Halo-gravity traction has been reported to successfully assist in the management of spinal deformities [9–11]. However, due to the limited traction weight, the efficiency of treating severe rigid scoliosis is debated. Yang et al. systematically reviewed a total of 351 severe spinal deformity patients treated with halo-gravity traction (HGT) preoperatively, and the patients did not have better correction postoperatively. Koller et al. reported that HGT did not significantly improve severe curves without prior anterior or posterior surgical release. Sponseller et al.  found that HGT did not increase the main coronal curve or sagittal plane correction in a multicenter, retrospective, nonrandomized comparison study.
Compared to HGT, which has a limited traction weight, HFT can offer stronger and simultaneous traction forces.[15, 16] In our study, the mean preoperative major curve was 97.99°±11.47°, with a mean flexibility of 15.68% ±6.65%, and it had only a 6.23%±1.79% improvement on the fulcrum film; however, after a mean 18.15 ± 2.01-kg (46.46%±5.36% of body weight) maximum traction weight for 18.26 ± 2.43 days, the average correction rate added 17.83%±5.41%, reaching a total of 39.74%±6.22% at the end of HFT. Similarly, Wang reported 21 cases with extremely severe rigid scoliosis treated by HFT before posterior vertebral column resection. The mean preoperative major curve was 153°, and after 4 weeks of traction, the mean decrease in Cobb angle achieved a 33.7% correction of scoliosis. The advantages of strong HFT could be three-fold: first, strong HFT can offer patients more effective traction time, and traction effects tend to be better, especially when applied during sleep at night to weak muscles. Thus, through continuous heavy traction, paravertebral soft tissue and intervertebral space not only in the area of the major curve but also in the second curve can be released. Second, severe rigid nonidiopathic scoliosis is often associated with neural axis malformations. The gradually increased corrective force contribution helps the surgeon assess the tolerance of the spinal cord, which helps to achieve adequate reduction and optimum balance. Moreover, during the traction period, patients can improve their pulmonary function and malnutrition states, thus increasing their tolerance of the operation and reducing hospital stays and costs.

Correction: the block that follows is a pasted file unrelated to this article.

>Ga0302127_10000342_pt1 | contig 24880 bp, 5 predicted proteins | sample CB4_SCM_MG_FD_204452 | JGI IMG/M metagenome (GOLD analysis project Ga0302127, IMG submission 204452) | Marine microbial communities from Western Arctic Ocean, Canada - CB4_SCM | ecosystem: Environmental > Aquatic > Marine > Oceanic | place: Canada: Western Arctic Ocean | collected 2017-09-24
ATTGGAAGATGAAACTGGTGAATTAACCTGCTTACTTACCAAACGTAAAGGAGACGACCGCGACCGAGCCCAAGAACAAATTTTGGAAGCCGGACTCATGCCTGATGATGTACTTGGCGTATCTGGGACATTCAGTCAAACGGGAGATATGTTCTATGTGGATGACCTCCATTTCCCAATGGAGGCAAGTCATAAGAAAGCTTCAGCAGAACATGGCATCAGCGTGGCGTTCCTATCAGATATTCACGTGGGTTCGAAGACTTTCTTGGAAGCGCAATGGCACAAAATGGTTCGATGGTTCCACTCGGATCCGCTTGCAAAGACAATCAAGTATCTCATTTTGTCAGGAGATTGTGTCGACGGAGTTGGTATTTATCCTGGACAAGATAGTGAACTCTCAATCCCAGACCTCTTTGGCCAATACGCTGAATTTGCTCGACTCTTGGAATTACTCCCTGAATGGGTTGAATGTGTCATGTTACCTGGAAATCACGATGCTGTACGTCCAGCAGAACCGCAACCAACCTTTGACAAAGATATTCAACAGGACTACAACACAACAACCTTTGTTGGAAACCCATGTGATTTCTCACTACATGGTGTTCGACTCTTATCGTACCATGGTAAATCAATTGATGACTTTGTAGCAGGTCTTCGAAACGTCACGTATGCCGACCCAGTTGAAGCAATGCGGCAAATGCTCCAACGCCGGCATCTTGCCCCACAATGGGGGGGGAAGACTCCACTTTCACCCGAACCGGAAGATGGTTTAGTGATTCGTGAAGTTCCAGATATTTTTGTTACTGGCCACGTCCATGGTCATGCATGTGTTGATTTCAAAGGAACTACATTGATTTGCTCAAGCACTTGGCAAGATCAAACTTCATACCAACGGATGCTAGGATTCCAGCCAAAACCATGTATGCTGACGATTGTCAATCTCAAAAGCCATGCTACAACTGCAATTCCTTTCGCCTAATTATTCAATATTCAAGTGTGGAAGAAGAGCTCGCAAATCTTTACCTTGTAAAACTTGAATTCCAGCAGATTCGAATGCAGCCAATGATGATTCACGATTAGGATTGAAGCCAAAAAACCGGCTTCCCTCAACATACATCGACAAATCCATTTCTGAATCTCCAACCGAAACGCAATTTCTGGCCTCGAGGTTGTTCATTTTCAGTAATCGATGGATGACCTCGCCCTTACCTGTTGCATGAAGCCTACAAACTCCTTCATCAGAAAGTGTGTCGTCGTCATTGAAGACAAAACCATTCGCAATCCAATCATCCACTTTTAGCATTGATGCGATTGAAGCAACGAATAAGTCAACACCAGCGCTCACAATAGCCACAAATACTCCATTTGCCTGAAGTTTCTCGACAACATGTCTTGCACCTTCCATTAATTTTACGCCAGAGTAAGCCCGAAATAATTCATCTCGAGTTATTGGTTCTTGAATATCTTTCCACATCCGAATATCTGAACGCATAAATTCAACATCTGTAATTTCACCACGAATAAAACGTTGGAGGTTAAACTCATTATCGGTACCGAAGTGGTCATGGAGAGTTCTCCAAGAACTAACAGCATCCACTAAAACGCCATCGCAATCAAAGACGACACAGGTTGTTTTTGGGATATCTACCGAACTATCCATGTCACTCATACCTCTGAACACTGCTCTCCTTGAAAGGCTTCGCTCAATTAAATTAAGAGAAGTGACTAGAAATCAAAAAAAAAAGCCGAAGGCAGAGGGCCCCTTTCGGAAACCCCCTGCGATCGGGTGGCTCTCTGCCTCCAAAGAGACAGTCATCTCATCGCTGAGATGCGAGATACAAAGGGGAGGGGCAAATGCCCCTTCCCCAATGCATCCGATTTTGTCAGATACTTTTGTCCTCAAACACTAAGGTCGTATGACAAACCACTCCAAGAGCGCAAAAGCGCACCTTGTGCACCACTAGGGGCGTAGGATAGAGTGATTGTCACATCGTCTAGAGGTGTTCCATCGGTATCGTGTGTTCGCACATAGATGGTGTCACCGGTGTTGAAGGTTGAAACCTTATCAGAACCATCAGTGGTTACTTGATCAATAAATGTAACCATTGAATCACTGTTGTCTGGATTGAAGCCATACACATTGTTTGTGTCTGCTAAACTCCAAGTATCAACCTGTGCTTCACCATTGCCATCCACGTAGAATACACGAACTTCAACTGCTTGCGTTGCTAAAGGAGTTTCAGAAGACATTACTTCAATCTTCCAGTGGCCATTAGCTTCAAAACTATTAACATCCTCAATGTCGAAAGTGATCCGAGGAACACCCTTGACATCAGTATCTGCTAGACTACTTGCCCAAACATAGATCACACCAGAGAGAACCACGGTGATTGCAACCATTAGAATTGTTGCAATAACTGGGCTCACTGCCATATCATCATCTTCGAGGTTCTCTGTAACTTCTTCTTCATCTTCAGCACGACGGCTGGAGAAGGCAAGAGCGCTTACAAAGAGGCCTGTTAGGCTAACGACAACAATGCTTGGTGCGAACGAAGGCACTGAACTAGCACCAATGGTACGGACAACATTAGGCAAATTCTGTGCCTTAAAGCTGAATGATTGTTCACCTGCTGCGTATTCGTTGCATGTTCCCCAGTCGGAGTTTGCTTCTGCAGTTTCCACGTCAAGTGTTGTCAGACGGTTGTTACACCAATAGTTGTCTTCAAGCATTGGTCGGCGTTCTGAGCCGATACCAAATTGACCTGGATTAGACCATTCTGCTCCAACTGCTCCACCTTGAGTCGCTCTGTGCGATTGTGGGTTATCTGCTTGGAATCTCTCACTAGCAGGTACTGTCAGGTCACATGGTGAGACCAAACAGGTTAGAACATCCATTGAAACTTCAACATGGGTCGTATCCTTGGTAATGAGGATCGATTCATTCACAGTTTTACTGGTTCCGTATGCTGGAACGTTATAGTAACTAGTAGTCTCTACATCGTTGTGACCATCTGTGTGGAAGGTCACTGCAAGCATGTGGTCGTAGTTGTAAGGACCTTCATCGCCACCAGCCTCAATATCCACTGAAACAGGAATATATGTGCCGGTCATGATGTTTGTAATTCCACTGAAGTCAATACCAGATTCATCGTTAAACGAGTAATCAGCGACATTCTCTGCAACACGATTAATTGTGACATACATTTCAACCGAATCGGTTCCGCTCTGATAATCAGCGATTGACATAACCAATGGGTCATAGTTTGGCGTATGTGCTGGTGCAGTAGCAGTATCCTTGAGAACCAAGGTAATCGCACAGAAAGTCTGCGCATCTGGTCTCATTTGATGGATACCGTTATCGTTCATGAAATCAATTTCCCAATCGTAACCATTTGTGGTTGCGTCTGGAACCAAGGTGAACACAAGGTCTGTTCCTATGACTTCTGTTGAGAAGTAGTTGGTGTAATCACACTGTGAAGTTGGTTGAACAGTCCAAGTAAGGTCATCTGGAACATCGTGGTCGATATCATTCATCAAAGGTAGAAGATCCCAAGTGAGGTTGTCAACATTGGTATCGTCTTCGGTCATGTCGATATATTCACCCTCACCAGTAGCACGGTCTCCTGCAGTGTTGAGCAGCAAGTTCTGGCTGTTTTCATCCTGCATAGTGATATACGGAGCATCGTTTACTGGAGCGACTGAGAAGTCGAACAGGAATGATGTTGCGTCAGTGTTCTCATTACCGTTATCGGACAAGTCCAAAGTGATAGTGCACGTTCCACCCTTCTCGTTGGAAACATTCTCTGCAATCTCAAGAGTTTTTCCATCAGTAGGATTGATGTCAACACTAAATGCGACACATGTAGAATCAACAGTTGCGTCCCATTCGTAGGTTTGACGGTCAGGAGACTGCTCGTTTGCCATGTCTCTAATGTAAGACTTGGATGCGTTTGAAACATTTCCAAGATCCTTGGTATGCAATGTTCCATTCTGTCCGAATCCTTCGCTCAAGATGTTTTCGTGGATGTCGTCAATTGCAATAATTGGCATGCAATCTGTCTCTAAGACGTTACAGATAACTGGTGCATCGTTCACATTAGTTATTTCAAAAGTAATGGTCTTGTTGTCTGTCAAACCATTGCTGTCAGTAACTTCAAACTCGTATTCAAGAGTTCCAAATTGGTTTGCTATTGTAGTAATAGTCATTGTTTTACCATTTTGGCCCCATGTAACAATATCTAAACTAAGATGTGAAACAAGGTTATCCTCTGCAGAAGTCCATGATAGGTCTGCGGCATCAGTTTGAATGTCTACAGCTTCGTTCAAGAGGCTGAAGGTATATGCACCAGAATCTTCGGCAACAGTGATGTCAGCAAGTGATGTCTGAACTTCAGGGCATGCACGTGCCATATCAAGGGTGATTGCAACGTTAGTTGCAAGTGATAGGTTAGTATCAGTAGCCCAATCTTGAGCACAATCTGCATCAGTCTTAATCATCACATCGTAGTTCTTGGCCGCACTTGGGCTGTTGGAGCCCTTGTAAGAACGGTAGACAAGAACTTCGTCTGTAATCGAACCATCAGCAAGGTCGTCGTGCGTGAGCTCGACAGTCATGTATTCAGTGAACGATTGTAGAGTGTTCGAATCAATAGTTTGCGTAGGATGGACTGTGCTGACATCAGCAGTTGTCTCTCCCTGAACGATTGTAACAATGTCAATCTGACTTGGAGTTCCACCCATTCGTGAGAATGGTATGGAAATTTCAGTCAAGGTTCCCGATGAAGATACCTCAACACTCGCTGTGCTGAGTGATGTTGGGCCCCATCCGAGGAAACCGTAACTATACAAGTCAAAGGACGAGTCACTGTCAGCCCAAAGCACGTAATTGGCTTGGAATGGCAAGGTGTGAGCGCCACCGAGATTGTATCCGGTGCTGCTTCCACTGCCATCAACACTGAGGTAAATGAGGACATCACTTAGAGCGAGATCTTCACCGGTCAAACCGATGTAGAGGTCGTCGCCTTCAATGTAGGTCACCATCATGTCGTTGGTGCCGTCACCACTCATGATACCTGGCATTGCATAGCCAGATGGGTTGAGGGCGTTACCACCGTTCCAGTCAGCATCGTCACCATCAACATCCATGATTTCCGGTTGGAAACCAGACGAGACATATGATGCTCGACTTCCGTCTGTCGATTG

Another advantage of HFT is that the patients will maintain HFT during surgery, and intraoperative halo-femoral traction leads to apical vertebral de-rotation. This de-rotation of the spine facilitates surgical exposure and screw rod insertion and limits the force on implants [17, 18]; In the present study, we also performed intraoperative HFT during the posterior surgery, and the Cobb angle improved to 42.56°±11.63° after posterior corrective surgery. The average correction rate obtained was 59.5%±8.5% without any postoperative neurological complications.
In our study, the absolute contribution rate of bending was 27.26% ±10.16%, the absolute contribution rate of the fulcrum was 10.91% ±2.50%, the absolute contribution rate of traction was 32.32% ±11.41%, and the absolute contribution rate of surgery was 29.50% ±9.70%. In terms of the first-level corrective force, the Cobb angle improvement of bending is relatively easy to obtain, while for the second-level corrective force, i.e., that of the fulcrum, the Cobb angle improvement is relatively demanding to obtain because only with a vertical push force at the coronal parietal region can this measurement be effective. Traction, as the third-level corrective force, is difficult to obtain. Our results show that both the second level and the third level of corrective force were obtained after an average of 18.26 ± 2.43 days of HFT. The average correction after traction was an average of 39.74%±6.22%, which was a significant improvement compared with the correction obtained from the side fulcrum film in our study (p < 0.05). This statistically significant difference confirms the efficacy of the HFT technique. The HFT applied in our research is effective for the correction of severe rigid nonidiopathic scoliosis, further correcting spinal deformity, which remarkably decreases large Cobb angles, greatly simplifies intraoperative operation difficulty, reduces surgical trauma and reduces the overall risk of patients.
The complications related to HFT included pin loosening, superficial and deep pin tract infections, brain abscess, cerebral nerve damage, brachial plexus injury and so on. In our study, 1 patient suffered from superficial pin tract infections, and after debridement and anti-infection treatment, the patient recovered. One patient suffered from DVT and underwent inferior vena cava filter placement. Pin infection occurred in 1 patient and was controlled by debridement. Two patients developed a rigid knee/hip due to fear of moving the knee/hip, and the symptoms subsided after surgery. Traction with excessive weight, a long duration or a rapid increase in the load may lead to neurological complications. However, most of the neurologic injuries (92–100%) caused by preoperative traction were transient.In our study, 1 patient had brachial plexus palsy, and 1 patient had femoral nerve palsy. Symptoms disappeared after removal of the increased weight. No patient developed neurological deficits when the surgical correction was finished. We believe that this is a benefit of preoperative traction, as the surgeons obtained an accurate assessment of the spinal cord status and then used this knowledge to soundly control cord tension. Meanwhile, it also explains why for extremely severe patients, we need preoperative traction instead of intraoperative traction alone. From the perspective of cord safety, we believe preoperative traction is far more relevant than intraoperative traction for this type of patient.